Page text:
i mentioned my minimalism recently, but i wasn’t always this way. my childhood bedroom is full of assorted collections, trinkets, photos, books, and general clutter. i was always a collector and a bit of a packrat, actually. once i got to college and had some independence, i was constantly buying strange things because the price was right, or i might need them someday (electric orange juicer? i don’t eat oranges or drink orange juice with any regularity). my home and trunk were full of piles of clutter devoid of both sentimental value and utility. i have always been a big bargain shopper, which is economical, but also made me somewhat inefficient, since my inability to resist a bargain led to several useless purchases. which is actually not economical. (more…)
when i first started this blog about six months ago, it was purely to chronicle craft projects which were beginning to dominate our family blog. however, as life would have it, these projects have become a central fixture for me over the past few months, and i’ve been far more active here than our other blog, which always feels like a bit of a chore to update (and was supposed to be a shared responsibility with my beloved, but you can guess how that went). in a life currently so overrun by the needs, desires, and demands of my two miniature despots, it’s really nice to have a place that is only mine, where i talk only about what interests me. (more…)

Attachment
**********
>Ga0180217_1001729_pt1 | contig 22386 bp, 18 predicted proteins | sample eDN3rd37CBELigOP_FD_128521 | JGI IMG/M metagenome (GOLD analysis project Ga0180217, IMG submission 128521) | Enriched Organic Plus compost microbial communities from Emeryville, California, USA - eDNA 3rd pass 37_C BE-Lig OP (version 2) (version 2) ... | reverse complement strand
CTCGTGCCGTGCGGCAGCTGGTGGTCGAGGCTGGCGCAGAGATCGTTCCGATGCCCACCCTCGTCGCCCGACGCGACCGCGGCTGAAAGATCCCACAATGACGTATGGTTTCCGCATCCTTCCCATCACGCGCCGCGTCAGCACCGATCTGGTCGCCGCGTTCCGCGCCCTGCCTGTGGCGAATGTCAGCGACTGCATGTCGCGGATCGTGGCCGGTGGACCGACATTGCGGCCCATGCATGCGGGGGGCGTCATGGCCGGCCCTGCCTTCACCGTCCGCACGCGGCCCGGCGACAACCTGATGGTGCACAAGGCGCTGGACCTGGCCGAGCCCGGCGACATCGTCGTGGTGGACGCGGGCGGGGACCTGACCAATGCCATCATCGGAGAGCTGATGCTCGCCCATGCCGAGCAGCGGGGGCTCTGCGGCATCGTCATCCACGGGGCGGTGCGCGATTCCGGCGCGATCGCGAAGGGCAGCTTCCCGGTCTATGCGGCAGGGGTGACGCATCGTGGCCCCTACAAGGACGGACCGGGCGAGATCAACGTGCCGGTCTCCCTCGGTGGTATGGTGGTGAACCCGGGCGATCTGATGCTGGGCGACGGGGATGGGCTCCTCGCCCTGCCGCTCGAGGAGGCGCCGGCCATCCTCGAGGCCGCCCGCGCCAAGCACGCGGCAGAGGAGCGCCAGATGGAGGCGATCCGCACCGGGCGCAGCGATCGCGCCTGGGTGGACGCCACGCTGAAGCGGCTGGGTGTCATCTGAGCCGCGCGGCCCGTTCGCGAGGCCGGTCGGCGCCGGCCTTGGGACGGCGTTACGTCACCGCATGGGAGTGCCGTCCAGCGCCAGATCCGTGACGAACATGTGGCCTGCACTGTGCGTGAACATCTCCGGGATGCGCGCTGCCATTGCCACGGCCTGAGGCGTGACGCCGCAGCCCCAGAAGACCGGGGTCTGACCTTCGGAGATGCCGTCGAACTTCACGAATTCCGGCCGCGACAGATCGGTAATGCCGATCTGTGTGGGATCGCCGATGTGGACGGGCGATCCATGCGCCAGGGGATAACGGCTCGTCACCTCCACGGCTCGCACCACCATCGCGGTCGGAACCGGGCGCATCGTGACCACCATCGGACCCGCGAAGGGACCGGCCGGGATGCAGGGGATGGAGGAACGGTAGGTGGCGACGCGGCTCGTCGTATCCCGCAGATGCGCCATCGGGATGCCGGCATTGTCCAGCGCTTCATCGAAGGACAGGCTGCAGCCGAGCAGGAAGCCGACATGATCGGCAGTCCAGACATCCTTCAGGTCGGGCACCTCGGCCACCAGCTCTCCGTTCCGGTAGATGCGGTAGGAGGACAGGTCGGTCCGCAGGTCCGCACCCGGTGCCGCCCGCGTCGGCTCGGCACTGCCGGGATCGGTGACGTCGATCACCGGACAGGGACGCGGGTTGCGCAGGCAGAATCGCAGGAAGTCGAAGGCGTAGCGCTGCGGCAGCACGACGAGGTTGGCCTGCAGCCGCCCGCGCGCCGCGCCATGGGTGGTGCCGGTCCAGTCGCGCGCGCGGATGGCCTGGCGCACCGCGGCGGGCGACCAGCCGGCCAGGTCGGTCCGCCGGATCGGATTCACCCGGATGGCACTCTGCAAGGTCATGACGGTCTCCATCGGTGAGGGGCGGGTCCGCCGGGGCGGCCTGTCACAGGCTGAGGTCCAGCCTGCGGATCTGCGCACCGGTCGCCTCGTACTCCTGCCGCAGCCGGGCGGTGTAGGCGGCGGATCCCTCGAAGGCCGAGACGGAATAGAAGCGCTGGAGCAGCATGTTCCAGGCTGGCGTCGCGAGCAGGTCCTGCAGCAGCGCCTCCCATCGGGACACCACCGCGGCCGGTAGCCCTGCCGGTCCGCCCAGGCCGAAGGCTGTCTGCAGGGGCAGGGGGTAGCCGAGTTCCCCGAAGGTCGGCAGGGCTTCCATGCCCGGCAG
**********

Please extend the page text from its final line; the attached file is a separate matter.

shortly after becoming acquainted with my sewing machine, i checked out handmade beginnings, by anna maria horner, from our local library. she is one of my favorite fabric designers and her blog provides endless inspiration. many projects caught my eye (and i’ve really beat her reversible pant technique into the ground), in particular, the “baby in the hood” jacket. however, she warns in the introduction that it’s more involved than the other patterns, and the thought of making a jacket just seemed too complicated.
but, i kept sewing and sewing and sewing, and quickly it seemed i might be ready to take on the challenge. a quote by eleanor roosevelt always seems to pop into my head when thinking about sewing projects: “what could we accomplish if we knew we could not fail?” apparently, we can sew a jacket. (more…)